• Librarians shall uphold the Constitution, obey the laws of the land, and respect duly constituted authorities.
  • Librarians shall promote literacy and education by making resources and services of the library known and accessible to its users.
  • Librarians shall uphold and promote the right to information as well as abide by the provisions of the intellectual property law.
  • Librarians shall be partners with the community they serve in inculcating nationalism practicing Filipino values and preserving the country’s historical, cultural, and intellectual heritage.

The National Library of the Philippines said there are 1,157 public libraries in several provinces. The National Library’s Filipiniana Division serves as “official repository of the country’s printed and recorded intellectual and cultural heritage.”


Last Sept. 20, Col. Leandro Abeleda, of the 502nd Infantry Brigade, witnessed the purge of books in the ISU library ordered by ISU head Aquino. These included the writings of Philippine communist party founder Jose Maria Sison.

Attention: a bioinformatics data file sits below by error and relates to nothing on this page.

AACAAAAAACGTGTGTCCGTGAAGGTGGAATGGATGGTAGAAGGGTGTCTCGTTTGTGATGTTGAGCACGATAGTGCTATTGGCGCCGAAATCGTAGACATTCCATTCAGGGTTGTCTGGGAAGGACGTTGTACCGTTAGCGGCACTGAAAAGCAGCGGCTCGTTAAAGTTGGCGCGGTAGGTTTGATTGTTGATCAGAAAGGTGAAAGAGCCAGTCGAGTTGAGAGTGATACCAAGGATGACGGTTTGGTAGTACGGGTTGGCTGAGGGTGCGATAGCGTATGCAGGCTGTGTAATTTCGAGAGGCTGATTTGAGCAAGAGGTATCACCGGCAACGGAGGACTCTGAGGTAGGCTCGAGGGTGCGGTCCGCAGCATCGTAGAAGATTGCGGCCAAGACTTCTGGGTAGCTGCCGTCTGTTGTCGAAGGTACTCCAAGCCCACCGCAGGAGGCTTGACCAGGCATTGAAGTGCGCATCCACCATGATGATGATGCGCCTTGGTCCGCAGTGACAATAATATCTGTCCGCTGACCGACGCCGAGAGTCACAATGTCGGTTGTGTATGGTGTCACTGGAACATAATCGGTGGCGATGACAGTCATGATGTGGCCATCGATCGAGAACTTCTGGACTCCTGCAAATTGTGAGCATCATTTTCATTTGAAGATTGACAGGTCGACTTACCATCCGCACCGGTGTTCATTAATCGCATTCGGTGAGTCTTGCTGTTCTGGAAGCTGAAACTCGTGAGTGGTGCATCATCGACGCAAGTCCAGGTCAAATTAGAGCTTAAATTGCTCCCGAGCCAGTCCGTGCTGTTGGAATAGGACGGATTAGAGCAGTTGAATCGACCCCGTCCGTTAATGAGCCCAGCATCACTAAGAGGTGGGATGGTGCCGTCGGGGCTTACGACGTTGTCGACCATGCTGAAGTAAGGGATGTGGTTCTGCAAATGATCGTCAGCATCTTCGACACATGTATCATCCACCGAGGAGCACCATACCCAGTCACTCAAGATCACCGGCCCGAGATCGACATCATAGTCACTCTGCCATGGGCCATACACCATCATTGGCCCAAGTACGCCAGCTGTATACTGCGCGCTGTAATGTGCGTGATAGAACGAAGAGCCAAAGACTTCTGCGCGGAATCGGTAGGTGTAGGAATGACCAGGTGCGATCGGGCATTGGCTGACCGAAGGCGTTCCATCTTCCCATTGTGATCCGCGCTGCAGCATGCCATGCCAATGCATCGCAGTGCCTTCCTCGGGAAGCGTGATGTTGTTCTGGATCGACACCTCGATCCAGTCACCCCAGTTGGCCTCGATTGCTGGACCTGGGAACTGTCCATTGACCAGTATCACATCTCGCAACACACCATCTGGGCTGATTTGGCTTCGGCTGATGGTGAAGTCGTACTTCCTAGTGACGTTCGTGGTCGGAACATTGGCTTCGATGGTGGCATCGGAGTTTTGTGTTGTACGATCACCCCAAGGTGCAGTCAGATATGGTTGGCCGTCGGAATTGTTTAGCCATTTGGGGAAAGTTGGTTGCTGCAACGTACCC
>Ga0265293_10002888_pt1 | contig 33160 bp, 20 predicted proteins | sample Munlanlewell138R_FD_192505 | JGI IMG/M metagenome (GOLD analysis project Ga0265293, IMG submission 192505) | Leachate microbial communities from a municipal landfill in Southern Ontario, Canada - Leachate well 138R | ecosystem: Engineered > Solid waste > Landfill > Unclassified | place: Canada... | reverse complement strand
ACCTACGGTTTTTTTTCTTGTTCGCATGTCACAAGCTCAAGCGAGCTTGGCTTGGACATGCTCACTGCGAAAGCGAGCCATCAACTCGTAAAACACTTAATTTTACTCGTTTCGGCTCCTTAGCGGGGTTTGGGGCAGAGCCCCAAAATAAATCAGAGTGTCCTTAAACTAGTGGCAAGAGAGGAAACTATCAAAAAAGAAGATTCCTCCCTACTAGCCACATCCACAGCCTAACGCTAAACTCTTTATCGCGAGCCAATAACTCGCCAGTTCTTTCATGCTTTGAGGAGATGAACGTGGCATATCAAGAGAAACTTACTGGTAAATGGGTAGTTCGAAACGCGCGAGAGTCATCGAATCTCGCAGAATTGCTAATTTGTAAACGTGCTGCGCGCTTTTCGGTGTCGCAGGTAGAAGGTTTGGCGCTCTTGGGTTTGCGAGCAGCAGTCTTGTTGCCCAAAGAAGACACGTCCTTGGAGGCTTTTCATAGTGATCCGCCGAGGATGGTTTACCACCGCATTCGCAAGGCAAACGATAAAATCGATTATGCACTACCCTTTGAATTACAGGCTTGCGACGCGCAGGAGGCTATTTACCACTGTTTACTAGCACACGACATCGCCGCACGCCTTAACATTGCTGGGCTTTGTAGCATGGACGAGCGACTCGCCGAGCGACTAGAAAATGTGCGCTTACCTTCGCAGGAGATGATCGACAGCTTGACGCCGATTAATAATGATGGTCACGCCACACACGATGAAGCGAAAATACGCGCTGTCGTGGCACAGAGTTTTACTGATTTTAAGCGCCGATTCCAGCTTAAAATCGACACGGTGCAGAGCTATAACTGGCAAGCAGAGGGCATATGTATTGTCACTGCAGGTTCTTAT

The books removed from the ISU library were turned over to Dennis Godfrey Gammad, regional director of the National Intelligence Coordinating Agency (Nica) and head of an office of the Regional Task Force to End Local Communist Armed Conflict (RTF-Elcac).

Some of the books and reading materials removed from the ISU library were:

  • Building People’s Power
  • Defeating Revisionism, Reformism, and Opportunism
  • Crisis Generates Resistance
  • Building Strength through Struggle
  • Continuing the Struggle for Liberation
  • Louie Jalandoni, Revolutionary: An Illustrated Biography
  • NDFP Organization and Program of Action for the Rights, Protection and Welfare of Children
  • Comprehensive Agreement on Respect for Human Rights and International Humanitarian Law (CARHRIHL)
  • Declaration of Undertaking to Apply the Geneva Conventions of 1949 and Protocol I of 1977
  • People’s Struggle Against Imperialism, Plunder and Wars

“As gateways to knowledge and culture, libraries play a fundamental role in society,” Gammad said. “The books you read become part of you. Therefore, commitment and accountabilities lie in every page you read,” he added.


The KSU library last Sept. 1 removed books and documents related to peace negotiations between the government and NDFP.

READ: Books, papers on gov’t-NDFP talks purged from library of Kalinga State University

Librarian Evangeline Cabello purged the books as police and military inspected the university library. She, however, kept the books “somewhere.”

“I acted on my own but with personal reservations because I think some of those books should not have been removed from the library,” she said, admitting she had second thoughts about removing the books.

In a statement, the 50th Infantry Battalion said 11 books had been surrendered by KSU: